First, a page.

Film & TV

An American Listening Crisis, in Nashville

Ronee Blakley in Nashville (Paramount Pictures)
The film is a portrait of a country where people make all sorts of sounds but nobody is hearing anything.

Robert Altman’s artfully entangled epic of the ordinary Nashville is one of those “What the hell is going on here?” films. It beguiled critics in 1975, but if anything it’s better suited to today, when audiences are used to being presented with cinematic challenges that may strike ten different viewers ten different ways. What is this film? A “bone-dry political satire that feels like a documentary” is one standard answer. But I think politics are secondary to Altman’s Nashville vision, an effect rather than a cause of (some of) our troubles. Today the film is labeled prescient for the wrong reason: It’s not the presidential contender who seems up to date but the way everyone around him gets caught in a highway pileup of miscommunication. Nashville is closer kin to Babel than Bulworth.

Spoilers follow. Playing on the big screen at New York City’s Film Forum from September 20 to September 26, Nashville casts its eye over the mostly nonpolitical habitués of the country-music scene as Tennessee prepares for a presidential primary amid excitement about a third-party candidate who has won three states already. At the time, Tennessee was a swing state and a bellwether; we’re told, accurately, that only once in the previous 50 years did it fail to vote for the winning presidential candidate. (In 1960 it went for Nixon over Kennedy). In 1975, Tennessee was Florida.

The film’s mysterious, unseen populist candidate of “the Replacement Party” is Hal Phillip Walker, whom we meet only via a van that blasts out his strange ideas over loudspeakers. Over the years, the Left has chortled that Hal Phillip Walker anticipated Sarah Palin, Ross Perot, or (of course) Donald Trump, but Walker’s platform is a kind of left-wing anti-elitism for which it would be difficult to cite a real-life analogue. As a newscaster puts it, Walker wants to “battle vast oil companies, eliminate subsidies to farmers, tax churches, abolish the electoral college, change the national anthem and remove lawyers from government, especially from Congress.”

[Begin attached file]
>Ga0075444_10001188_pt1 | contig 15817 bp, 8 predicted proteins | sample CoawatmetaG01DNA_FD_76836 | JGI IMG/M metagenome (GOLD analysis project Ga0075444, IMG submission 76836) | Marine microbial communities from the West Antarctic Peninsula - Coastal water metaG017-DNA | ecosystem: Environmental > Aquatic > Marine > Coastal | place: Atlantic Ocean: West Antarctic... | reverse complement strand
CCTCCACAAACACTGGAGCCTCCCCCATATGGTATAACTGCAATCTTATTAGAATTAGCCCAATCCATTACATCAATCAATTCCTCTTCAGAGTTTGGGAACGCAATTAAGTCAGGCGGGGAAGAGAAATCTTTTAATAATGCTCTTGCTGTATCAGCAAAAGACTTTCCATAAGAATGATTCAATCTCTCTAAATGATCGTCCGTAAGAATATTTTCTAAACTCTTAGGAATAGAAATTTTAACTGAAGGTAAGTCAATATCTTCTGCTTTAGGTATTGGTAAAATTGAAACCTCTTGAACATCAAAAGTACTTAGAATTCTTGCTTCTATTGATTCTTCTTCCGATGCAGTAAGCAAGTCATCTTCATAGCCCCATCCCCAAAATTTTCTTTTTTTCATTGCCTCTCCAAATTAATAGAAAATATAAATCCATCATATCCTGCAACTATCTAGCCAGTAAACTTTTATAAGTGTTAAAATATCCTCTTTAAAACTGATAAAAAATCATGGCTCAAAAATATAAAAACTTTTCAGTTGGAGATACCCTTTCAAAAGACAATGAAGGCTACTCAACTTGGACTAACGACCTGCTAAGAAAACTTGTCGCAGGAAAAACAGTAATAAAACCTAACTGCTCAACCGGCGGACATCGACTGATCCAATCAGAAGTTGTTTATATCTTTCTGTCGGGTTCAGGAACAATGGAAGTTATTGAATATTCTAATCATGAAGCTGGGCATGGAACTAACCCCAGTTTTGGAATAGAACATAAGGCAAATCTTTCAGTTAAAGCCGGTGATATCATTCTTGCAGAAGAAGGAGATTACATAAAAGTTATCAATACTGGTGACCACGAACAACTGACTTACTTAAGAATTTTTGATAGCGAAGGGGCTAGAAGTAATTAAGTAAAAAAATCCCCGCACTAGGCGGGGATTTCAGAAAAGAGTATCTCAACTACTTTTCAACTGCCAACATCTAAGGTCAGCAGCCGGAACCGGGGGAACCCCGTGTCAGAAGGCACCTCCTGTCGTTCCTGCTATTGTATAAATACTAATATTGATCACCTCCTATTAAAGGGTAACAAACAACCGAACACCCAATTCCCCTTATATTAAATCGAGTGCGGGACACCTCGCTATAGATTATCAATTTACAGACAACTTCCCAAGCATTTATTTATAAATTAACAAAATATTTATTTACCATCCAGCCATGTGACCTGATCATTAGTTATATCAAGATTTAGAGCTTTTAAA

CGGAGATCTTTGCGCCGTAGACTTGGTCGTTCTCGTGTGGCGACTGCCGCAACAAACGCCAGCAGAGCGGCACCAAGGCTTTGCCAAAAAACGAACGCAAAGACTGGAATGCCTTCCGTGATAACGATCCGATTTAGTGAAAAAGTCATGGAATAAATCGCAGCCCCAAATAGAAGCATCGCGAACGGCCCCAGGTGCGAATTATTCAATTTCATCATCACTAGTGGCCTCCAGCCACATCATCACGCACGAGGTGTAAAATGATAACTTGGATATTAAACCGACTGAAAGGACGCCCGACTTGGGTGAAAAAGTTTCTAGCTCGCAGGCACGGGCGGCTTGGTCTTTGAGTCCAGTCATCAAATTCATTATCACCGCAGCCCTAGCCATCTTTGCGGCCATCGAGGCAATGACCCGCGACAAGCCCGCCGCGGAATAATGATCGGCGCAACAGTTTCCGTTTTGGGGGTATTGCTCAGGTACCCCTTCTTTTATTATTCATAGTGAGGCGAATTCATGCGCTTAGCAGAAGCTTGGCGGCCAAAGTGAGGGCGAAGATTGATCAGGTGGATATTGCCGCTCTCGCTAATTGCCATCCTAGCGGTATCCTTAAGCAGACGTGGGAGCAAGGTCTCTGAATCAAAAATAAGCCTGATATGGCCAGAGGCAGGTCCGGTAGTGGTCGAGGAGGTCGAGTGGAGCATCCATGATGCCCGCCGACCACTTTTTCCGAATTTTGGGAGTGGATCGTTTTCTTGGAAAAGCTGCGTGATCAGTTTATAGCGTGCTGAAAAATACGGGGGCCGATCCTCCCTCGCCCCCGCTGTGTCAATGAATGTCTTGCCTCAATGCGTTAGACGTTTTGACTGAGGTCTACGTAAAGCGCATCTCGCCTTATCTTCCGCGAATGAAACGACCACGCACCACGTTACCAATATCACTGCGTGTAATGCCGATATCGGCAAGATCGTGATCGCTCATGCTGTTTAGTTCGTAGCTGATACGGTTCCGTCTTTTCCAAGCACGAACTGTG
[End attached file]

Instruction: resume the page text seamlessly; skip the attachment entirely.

The National Anthem? “Let’s consider our national anthem,” Walker says. “Nobody knows the words. Nobody can sing it. Nobody understands it . . . . I suppose all the lawyers support it because a lawyer wrote the words and a judge wrote the tune . . . change our national anthem back to something people can understand.” Walker’s just-this-side-of-insane ruminations are some of the funniest moments of deadpan humor in the movie, which veers from comic to mortifying to comic to violent in the manner of Boogie Nights and Magnolia, from Altman’s disciple Paul Thomas Anderson.

On the surface, Nashville seems like a cabal of smug Hollywood smartasses having themselves a good laugh at middle America, with its tacky hair, moronic country-western lyrics, and mindless populism. Yet the supposedly sophisticated outsiders in the movie — Michael Murphy as a slick, condescending political consultant from California, Geraldine Chaplin as the clueless BBC documentarian Opal — come off even worse. A case could be made that Opal, an aristocratic Brit who is played by an actress whose father was Charlie Chaplin and grandfather was Eugene O’Neill, is the single biggest fool in the show. Possibly the worst person in it, except for the assassin, is a cool folk-rock singer from New York City played by Keith Carradine. When Altman turned his attention to Los Angelenos, in his even better film Short Cuts (1993), his portrayals were equally harsh. Altman, who died in 2006, was a double or maybe triple outsider: He came from the Midwest (Kansas City), and when he flunked out of showbiz in his twenties he spent years making industrial films, which is why he was relatively old (44) when he finally made it in Hollywood, with M*A*S*H (1970).